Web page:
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WONDERFUL WORLD OF SPORT

Aug. 26, 1957
Aug. 26, 1957

Table of Contents
Aug. 26, 1957

From The Flyways
The Braves
Events & Discoveries
Wonderful World Of Sport
Fred Hutchinson
Sea Of Beauty
Preview
Part II: The Little League
  • By Kenneth Rudeen

    Concluding a nationwide survey of Little League problems, Sports Illustrated presents the arguments, pro and con, and THE VERDICT

Tip From The Top
19th Hole: The Readers Take Over
Pat On The Back

WONDERFUL WORLD OF SPORT

CHAMP GOES WEST

This is an article from the Aug. 26, 1957 issue Original Layout

When Gene Tunney hired an airplane to fly him from his training camp at Stroudsburg, Pa. to the first Jack Dempsey fight at Philadelphia (distance 70 miles) it was the great wonder of the day. "Foolhardy," everyone said. When Floyd Patterson crossed the country by train for his fight with Pete Rademacher in Seattle (distance: 3,170 miles) it was also a great wonder. "Why didn't he fly?" everyone asked. The reason is that Cus D'Amato, his manager, does not consider that the airplane has been perfected yet and, until it is, he does not consider it safe for heavyweight champions and their managers.

The long train ride began on a Friday night in New York aboard the Twentieth Century Limited and ended the following Monday morning in Seattle. Patterson made no attempt to train on the Century's overnight run to Chicago, but during the six-hour layover in Chicago he loosened up with a long walk. Aboard the Empire Builder for Seattle, he suffered a disappointment. He had expected to work out in the baggage car, but the conductor was unwilling to risk responsibility for what might happen to the champion in a swaying baggage car. Patterson had to make do with an hour or so of workout in his bedroom. When the Great Northern tracks were picked up at St. Paul, another conductor took charge and Patterson was given the use of a combination car devoted to baggage and crew's quarters, including showers, for his rope skipping, calisthenics and shadowboxing.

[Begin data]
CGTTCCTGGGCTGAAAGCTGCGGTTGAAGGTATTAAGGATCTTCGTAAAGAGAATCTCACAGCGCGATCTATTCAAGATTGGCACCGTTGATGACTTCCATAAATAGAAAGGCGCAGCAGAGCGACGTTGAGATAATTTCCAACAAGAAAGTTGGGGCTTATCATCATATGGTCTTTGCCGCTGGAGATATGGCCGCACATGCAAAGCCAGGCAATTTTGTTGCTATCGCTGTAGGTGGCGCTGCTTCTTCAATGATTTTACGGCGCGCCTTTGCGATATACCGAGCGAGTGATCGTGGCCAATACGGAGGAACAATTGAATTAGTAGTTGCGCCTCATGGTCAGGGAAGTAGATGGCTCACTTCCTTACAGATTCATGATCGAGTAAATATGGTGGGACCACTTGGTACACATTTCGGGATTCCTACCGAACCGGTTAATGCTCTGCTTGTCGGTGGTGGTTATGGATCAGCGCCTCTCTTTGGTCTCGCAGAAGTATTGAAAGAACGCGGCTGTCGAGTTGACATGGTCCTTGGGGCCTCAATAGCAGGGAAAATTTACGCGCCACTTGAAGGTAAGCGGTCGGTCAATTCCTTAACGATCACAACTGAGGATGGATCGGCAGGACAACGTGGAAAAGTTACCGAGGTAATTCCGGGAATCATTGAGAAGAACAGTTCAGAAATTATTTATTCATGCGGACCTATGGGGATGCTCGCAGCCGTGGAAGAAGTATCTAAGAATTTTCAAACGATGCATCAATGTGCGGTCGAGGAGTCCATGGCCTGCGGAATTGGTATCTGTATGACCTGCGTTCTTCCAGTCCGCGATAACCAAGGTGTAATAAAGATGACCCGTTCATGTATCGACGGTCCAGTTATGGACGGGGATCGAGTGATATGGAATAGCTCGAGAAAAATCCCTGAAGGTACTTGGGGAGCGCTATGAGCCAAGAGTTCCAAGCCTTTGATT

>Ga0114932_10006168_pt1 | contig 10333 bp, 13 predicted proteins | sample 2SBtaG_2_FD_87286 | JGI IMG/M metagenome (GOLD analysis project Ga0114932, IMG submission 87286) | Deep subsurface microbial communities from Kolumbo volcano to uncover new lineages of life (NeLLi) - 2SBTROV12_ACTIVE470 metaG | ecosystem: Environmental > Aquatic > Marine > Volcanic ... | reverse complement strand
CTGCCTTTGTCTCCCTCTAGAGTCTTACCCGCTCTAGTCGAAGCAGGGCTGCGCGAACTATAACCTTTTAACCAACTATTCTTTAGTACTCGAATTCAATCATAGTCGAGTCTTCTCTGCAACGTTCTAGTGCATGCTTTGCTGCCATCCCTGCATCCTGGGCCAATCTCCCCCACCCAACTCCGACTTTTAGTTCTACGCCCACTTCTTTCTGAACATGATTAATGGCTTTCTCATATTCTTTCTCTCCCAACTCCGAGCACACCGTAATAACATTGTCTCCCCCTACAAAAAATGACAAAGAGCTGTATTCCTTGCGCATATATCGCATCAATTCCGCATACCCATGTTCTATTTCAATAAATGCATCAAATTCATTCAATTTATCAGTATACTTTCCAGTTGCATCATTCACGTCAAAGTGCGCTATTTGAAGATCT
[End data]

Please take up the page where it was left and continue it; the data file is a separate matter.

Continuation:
At Seattle, Patterson was greeted by an enthusiastic crowd, interviewed and then whisked to his training camp at Star Lake. That afternoon he boxed four rounds, seemed rather less sharp than he usually is and remarked that the long train ride had left him stiff. At that, he arrived in better shape than Gene Tunney after his precedent-making Stroudsburg-Philadelphia flight. He was airsick all the way.

MICHIGAN GOES OUT AND UP FOR FITNESS

While most Americans lolled languidly in the August heat, a fitness fever sweeping over Michigan erupted into two Junior Olympic festivals. One week-long event began with an 82-mile relay from Port Huron to Flint. Eighty men and boys in towns along the route passed on the identical torch used in last winter's Olympic Games, until it reached still-active sexagenarian Roy Hagerman (below). The 225-event Flint Junior Olympics, sponsored by Michigan's Mott Foundation and the AAU, drew 1,500 participants and 1,700 spectators, a high ratio of active to passive sportsmen.

At Detroit's Belle Isle 2,000 boys under 17 ran, jumped, tugged and chinned during one of the largest single programs of its kind in the country. Shane MacCarthy, Eisenhower's chief spokesman for fitness, kept fit hopping between Flint and Detroit bearing Ike's salute to an active Michigan.

THREE PHOTOSART SHAYCROSSING ILLINOIS, PATTERSON TRIES CALISTHENICS IN HIS PULLMAN, LATER WAS GLAD TO GET USE OF THE TRAIN'S BAGGAGE CAR. AS GREAT NORTHERN'S "EMPIRE BUILDER" HUSTLES ALONG AT CLOSE TO 80 MPH, THE CHAMPION SKIPS ROPE AND SHADOWBOXESPHOTOART SHAYBIG BREAKFAST GETS APPRECIATIVE WELCOME FROM FLOYDPHOTOART SHAYSTATION CROWD AND CHAMP EXCHANGE WAVES AT WHITEFISH, MONT.PHOTOGYMNASTS EARNESTINE RUSSEL AND ED GAGNIER SHOW THE BEAUTY OF BEING FITPHOTOHAGERMAN AT 65 BEARS TORCH ON LAST LAPPHOTOGRIMACING DETROIT BOYS AT BELLE ISLE CONVINCINGLY DEMONSTRATE THE UPS AND DOWNS OF KEEPING FIT ON A CHINNING BARPHOTOPLAY LEADER FRANK SMITH URGES ON HIS DETROIT DISTRICT FIVE TEAM IN SEMIFINALS OF TUG OF WAR THEY LOST TO DISTRICT SIX